Patients in the study were implanted with the RNS System once eligibility criteria were met. The blinded evaluation period of the trial began eight weeks after the RNS System was implanted and lasted 12 weeks. Half the participants were randomly assigned to have responsive stimulation activated and half had responsive stimulation remain inactive. Participants and one doctor (assessment physician) at each site in the trial did not know whether the stimulation was active or not. A separate doctor (treatment physician) at each site programmed the device for people in the treatment group and performed sham programming for people in the sham stimulation group in order to maintain the blind. Five months after the RNS System was implanted, which is when the double-blinded portion of the trial was completed, stimulation was activated for all participants in the trial. This portion of the trial, which produced long term data, is called the open label period. Each participant will be evaluated in the pivotal trial for two years after being implanted with the RNS System. After completing the pivotal trial, participants have the option to enroll in a subsequent trial designed to gather an additional five years of safety and efficacy data.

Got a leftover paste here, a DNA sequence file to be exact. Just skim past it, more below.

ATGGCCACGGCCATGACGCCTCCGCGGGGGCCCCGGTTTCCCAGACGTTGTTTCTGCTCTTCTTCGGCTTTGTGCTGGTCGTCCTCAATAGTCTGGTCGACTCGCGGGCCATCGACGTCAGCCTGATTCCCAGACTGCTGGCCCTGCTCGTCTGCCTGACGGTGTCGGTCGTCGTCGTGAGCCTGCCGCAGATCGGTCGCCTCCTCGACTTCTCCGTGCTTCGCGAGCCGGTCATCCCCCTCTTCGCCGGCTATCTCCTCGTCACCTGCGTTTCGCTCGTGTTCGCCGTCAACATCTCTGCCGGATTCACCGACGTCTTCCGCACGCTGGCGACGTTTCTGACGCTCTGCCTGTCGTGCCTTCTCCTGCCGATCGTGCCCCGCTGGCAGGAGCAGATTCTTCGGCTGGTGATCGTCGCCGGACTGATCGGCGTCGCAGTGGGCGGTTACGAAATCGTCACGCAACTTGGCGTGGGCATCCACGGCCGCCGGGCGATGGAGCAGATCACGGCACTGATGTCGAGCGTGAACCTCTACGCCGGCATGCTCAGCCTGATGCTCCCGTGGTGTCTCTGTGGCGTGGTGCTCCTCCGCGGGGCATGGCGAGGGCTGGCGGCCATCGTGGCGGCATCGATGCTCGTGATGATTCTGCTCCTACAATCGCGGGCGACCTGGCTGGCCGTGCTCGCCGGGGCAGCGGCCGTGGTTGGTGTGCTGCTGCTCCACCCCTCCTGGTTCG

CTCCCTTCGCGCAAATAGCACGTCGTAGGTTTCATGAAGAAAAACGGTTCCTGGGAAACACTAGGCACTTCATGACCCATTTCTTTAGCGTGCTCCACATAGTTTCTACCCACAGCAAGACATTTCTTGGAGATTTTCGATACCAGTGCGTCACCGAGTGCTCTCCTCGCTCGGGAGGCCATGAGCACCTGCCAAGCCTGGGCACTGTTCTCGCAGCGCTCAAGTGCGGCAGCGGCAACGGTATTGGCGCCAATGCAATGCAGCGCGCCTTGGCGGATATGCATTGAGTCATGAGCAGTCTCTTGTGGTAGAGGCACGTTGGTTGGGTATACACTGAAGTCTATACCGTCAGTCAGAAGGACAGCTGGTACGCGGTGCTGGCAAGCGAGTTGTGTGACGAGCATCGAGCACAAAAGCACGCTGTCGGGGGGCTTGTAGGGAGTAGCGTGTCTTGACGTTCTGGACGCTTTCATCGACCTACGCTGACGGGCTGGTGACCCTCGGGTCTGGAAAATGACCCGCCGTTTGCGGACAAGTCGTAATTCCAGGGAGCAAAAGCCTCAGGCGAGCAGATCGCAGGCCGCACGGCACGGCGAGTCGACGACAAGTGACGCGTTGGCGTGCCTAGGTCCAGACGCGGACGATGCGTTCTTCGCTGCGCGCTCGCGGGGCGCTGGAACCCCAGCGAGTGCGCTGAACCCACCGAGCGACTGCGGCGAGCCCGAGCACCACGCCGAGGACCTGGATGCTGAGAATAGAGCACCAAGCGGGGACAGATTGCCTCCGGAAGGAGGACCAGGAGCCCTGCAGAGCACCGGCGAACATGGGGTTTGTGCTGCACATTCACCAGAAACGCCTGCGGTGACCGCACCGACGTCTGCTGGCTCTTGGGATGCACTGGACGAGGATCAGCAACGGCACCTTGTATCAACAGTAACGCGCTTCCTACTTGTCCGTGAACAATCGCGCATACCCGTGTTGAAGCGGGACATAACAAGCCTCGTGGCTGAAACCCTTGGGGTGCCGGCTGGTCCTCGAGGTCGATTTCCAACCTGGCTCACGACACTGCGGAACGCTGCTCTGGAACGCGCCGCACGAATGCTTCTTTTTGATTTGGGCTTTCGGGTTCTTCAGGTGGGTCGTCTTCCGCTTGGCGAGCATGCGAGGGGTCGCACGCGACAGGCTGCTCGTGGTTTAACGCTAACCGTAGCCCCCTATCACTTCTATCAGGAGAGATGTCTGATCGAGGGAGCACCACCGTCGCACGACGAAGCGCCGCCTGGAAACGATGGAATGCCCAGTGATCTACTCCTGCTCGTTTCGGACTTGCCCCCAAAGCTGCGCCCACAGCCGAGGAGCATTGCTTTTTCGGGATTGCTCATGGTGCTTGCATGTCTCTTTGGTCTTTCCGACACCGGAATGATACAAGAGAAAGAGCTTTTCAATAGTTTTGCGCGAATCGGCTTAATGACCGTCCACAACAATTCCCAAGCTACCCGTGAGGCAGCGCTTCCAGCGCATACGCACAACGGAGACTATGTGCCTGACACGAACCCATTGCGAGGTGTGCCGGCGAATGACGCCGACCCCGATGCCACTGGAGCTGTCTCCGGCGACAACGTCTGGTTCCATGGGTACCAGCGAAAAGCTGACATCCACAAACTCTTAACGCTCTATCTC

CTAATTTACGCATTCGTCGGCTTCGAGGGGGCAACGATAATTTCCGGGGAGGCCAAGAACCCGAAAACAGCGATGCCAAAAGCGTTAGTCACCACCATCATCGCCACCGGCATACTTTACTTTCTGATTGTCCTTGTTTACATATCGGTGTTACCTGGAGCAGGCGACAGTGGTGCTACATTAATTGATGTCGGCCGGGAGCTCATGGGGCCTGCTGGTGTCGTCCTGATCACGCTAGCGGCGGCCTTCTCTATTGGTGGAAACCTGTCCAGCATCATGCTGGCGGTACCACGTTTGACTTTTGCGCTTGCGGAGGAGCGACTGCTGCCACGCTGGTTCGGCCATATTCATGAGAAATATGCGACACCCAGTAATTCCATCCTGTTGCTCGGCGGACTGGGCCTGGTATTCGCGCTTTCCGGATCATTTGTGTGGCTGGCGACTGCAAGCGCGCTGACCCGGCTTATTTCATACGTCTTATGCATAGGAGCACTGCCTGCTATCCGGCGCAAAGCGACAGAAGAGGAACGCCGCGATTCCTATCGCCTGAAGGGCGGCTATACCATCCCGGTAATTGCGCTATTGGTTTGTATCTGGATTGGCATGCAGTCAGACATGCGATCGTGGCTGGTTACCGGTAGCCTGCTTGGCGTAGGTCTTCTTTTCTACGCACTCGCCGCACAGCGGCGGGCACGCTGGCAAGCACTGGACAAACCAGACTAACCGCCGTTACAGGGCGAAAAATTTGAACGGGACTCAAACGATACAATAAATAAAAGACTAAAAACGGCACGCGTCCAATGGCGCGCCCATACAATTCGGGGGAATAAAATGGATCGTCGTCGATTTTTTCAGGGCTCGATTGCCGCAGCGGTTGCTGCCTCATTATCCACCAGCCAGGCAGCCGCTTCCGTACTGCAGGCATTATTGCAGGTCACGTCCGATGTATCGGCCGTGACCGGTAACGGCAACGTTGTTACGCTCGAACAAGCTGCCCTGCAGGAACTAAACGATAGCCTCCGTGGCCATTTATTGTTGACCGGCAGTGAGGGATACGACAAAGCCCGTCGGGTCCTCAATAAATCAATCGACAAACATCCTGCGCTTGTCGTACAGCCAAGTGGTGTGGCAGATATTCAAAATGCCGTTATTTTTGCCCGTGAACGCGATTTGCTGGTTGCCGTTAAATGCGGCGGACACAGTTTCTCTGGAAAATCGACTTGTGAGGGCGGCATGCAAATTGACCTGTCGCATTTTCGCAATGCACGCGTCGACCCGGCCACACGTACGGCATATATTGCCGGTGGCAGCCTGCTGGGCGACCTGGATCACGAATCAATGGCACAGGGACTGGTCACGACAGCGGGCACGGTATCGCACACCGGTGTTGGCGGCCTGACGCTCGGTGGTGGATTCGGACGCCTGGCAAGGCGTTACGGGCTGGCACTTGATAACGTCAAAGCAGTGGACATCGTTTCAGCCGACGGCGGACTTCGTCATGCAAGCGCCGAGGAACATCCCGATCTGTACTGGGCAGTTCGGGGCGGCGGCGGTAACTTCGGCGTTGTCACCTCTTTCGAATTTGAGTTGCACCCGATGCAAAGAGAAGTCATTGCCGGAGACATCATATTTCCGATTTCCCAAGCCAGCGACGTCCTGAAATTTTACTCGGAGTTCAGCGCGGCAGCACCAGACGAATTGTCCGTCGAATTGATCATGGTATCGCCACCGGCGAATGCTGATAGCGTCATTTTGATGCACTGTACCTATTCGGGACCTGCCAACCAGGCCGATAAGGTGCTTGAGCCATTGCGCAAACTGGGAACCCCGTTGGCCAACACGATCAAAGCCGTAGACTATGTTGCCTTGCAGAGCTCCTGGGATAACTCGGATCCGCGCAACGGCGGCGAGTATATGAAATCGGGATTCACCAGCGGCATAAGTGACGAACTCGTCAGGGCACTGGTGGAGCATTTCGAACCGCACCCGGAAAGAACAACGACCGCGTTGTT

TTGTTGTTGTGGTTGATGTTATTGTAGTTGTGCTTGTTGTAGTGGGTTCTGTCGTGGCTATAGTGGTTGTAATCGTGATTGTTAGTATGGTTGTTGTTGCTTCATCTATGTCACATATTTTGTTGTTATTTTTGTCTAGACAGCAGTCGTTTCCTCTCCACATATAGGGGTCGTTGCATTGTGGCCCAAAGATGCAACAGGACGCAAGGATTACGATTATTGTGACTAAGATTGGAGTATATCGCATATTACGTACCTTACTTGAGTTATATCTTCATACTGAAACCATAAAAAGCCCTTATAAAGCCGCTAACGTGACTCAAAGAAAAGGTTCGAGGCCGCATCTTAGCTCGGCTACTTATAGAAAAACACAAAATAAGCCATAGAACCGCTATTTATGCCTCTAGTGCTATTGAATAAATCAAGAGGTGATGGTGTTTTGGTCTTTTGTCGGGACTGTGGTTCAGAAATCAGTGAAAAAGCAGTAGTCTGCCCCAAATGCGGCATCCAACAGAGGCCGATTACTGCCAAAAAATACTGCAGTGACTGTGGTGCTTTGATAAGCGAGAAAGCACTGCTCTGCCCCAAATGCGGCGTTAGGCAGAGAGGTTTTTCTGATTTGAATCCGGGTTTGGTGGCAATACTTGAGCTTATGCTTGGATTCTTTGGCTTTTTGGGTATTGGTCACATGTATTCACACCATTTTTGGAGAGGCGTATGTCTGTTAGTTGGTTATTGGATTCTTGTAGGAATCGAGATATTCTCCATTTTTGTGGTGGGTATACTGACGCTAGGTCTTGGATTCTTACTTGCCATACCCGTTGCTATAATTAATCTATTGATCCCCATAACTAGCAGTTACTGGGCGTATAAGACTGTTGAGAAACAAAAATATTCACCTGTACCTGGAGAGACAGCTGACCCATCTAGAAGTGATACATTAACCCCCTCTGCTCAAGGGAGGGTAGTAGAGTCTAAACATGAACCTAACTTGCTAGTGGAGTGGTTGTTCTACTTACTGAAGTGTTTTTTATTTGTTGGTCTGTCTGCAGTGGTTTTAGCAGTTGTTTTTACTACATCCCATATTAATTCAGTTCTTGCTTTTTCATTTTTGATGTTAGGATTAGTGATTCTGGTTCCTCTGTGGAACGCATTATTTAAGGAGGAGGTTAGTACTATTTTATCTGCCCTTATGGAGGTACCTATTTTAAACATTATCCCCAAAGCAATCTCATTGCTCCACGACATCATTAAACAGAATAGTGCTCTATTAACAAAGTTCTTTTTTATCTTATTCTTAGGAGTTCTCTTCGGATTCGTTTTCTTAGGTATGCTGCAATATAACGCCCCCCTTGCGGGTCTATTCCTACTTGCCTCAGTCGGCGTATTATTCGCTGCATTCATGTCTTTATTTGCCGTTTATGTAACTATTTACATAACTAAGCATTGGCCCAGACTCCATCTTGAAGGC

NeuroPace was founded to design, develop, manufacture and market implantable devices for the treatment of neurological disorders by responsive brain stimulation. The company's initial focus is the treatment of epilepsy, a debilitating neurological disorder affecting approximately one percent of the population worldwide. An estimated 30-40 percent of the 50 million people with epilepsy worldwide (including more than 3 million Americans) experience uncontrolled seizures. In addition to treating epilepsy, responsive neurostimulation holds the promise of treating several other disabling medical disorders that impact quality of life for millions of patients around the world.
Located in Mountain View, California, NeuroPace is a privately-held company with approximately 90 employees.
SOURCE NeuroPace, Inc.